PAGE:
Resource-rich Mato Gross do Sul has put itself front and centre of Brazil’s latest big reveal for overseas investment. One of South America’s most productive regions, major infrastructure projects mean opportunities abound to modernise the region even further and take a big step closer to Asia
The 1977 inauguration of Mato Grosso do Sul established a 37 million-hectare state of huge agricultural importance for Brazil. Since then its own international ambitions have soared, with incumbent Governor Reinaldo Azambuja ready to develop the region as a major logistical hub with direct access to both Atlantic and Pacific ports.
The growth in Mato Grosso’s agribusiness to represent 30% of the state’s GDP has been in contrast to a struggling Brazilian economy at large. A reference in sustainable agriculture, its combination of embracing technology and record harvests have enabled local farmers to produce more with less. Now it is time to look beyond traditional trade routes, bring producers a new competitive edge and unfettered access to the vast Chinese market.
The implementation of a Trans-Oceanic Railway and Bi-Oceanic highway are at the heart of that international growth, while at the same time the state looks to extend its own production area by 1.5 million hectares over the next decade.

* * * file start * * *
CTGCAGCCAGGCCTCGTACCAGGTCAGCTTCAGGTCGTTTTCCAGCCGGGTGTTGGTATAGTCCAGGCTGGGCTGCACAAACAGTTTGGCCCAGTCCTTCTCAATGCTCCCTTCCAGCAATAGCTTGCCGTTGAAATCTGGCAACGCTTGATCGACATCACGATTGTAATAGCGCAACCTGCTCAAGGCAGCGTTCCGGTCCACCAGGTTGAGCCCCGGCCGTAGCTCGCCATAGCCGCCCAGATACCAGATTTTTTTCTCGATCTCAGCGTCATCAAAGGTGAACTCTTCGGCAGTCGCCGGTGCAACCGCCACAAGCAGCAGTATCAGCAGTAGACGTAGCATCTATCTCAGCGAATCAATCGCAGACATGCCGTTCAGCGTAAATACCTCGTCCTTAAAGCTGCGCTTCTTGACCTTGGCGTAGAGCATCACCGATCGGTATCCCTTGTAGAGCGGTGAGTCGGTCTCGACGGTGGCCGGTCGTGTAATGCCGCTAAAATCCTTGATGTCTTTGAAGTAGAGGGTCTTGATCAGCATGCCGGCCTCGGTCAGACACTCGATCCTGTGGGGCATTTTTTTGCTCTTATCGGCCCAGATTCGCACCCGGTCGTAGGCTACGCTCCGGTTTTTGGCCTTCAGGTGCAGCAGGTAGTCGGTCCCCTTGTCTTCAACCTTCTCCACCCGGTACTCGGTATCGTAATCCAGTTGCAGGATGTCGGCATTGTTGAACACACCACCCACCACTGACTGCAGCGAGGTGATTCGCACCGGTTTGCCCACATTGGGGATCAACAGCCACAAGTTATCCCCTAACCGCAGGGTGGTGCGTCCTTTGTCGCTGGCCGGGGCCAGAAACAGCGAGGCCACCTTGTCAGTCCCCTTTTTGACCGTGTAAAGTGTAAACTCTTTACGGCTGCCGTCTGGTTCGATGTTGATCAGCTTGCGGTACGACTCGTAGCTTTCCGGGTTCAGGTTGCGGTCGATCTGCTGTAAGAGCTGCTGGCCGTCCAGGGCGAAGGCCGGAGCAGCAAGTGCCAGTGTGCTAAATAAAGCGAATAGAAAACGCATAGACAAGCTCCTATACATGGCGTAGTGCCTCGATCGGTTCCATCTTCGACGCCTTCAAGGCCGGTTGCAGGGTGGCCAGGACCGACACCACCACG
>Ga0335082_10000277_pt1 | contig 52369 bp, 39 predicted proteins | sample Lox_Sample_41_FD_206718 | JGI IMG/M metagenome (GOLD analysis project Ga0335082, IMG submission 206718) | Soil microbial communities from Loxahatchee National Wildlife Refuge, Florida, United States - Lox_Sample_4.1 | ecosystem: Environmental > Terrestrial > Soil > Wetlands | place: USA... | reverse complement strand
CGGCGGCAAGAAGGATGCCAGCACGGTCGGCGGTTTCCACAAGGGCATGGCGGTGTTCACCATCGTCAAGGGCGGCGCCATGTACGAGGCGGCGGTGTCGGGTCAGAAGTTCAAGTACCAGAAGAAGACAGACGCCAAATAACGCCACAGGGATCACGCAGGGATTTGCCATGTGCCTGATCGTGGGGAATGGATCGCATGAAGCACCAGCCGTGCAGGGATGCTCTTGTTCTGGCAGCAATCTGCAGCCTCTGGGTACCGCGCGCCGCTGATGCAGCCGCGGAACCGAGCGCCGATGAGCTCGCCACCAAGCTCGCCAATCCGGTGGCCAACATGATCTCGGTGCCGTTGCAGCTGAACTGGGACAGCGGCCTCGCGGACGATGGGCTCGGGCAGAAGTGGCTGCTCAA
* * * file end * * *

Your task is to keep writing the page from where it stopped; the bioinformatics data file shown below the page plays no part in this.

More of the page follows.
One of the largest Chinese greenfield investments in Brazil to date was that of BBCA, its development of maize deep processing industry continuing this year with the inauguration of new facilities in the municipality of Maracaju.
The state boasts over 20,000 hectares of rubber trees with a 690% increase in rubber production forecast over the next eight years. “Our rising productivity can increase even further with rising demand,” says Governor Azambuja. The production of cellulose has reinvigorated the state’s easternmost cities, and subsidies to cover environmental compensation for solar farms are helping power a sustainable energy boom.